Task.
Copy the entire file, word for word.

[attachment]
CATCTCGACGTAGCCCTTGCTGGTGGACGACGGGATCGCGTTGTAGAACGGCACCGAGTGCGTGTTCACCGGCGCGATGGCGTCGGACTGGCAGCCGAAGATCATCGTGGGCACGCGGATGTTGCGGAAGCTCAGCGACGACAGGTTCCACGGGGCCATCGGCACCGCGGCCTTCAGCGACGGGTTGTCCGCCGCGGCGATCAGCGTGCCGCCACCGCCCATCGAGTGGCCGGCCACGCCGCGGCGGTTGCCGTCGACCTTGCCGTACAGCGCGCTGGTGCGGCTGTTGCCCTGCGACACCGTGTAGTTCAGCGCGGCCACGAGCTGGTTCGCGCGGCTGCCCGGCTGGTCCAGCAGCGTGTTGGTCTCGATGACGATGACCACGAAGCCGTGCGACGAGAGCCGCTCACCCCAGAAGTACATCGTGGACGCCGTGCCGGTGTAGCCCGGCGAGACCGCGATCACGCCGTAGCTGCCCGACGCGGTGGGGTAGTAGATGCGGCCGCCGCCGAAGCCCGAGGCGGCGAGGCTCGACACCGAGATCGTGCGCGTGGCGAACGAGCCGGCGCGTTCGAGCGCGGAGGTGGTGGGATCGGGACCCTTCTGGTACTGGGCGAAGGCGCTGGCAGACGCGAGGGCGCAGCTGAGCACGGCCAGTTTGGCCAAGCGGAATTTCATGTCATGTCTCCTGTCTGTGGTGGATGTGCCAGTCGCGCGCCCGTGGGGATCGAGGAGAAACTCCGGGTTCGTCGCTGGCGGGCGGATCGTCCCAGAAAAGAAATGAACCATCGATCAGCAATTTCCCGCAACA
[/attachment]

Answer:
CATCTCGACGTAGCCCTTGCTGGTGGACGACGGGATCGCGTTGTAGAACGGCACCGAGTGCGTGTTCACCGGCGCGATGGCGTCGGACTGGCAGCCGAAGATCATCGTGGGCACGCGGATGTTGCGGAAGCTCAGCGACGACAGGTTCCACGGGGCCATCGGCACCGCGGCCTTCAGCGACGGGTTGTCCGCCGCGGCGATCAGCGTGCCGCCACCGCCCATCGAGTGGCCGGCCACGCCGCGGCGGTTGCCGTCGACCTTGCCGTACAGCGCGCTGGTGCGGCTGTTGCCCTGCGACACCGTGTAGTTCAGCGCGGCCACGAGCTGGTTCGCGCGGCTGCCCGGCTGGTCCAGCAGCGTGTTGGTCTCGATGACGATGACCACGAAGCCGTGCGACGAGAGCCGCTCACCCCAGAAGTACATCGTGGACGCCGTGCCGGTGTAGCCCGGCGAGACCGCGATCACGCCGTAGCTGCCCGACGCGGTGGGGTAGTAGATGCGGCCGCCGCCGAAGCCCGAGGCGGCGAGGCTCGACACCGAGATCGTGCGCGTGGCGAACGAGCCGGCGCGTTCGAGCGCGGAGGTGGTGGGATCGGGACCCTTCTGGTACTGGGCGAAGGCGCTGGCAGACGCGAGGGCGCAGCTGAGCACGGCCAGTTTGGCCAAGCGGAATTTCATGTCATGTCTCCTGTCTGTGGTGGATGTGCCAGTCGCGCGCCCGTGGGGATCGAGGAGAAACTCCGGGTTCGTCGCTGGCGGGCGGATCGTCCCAGAAAAGAAATGAACCATCGATCAGCAATTTCCCGCAACA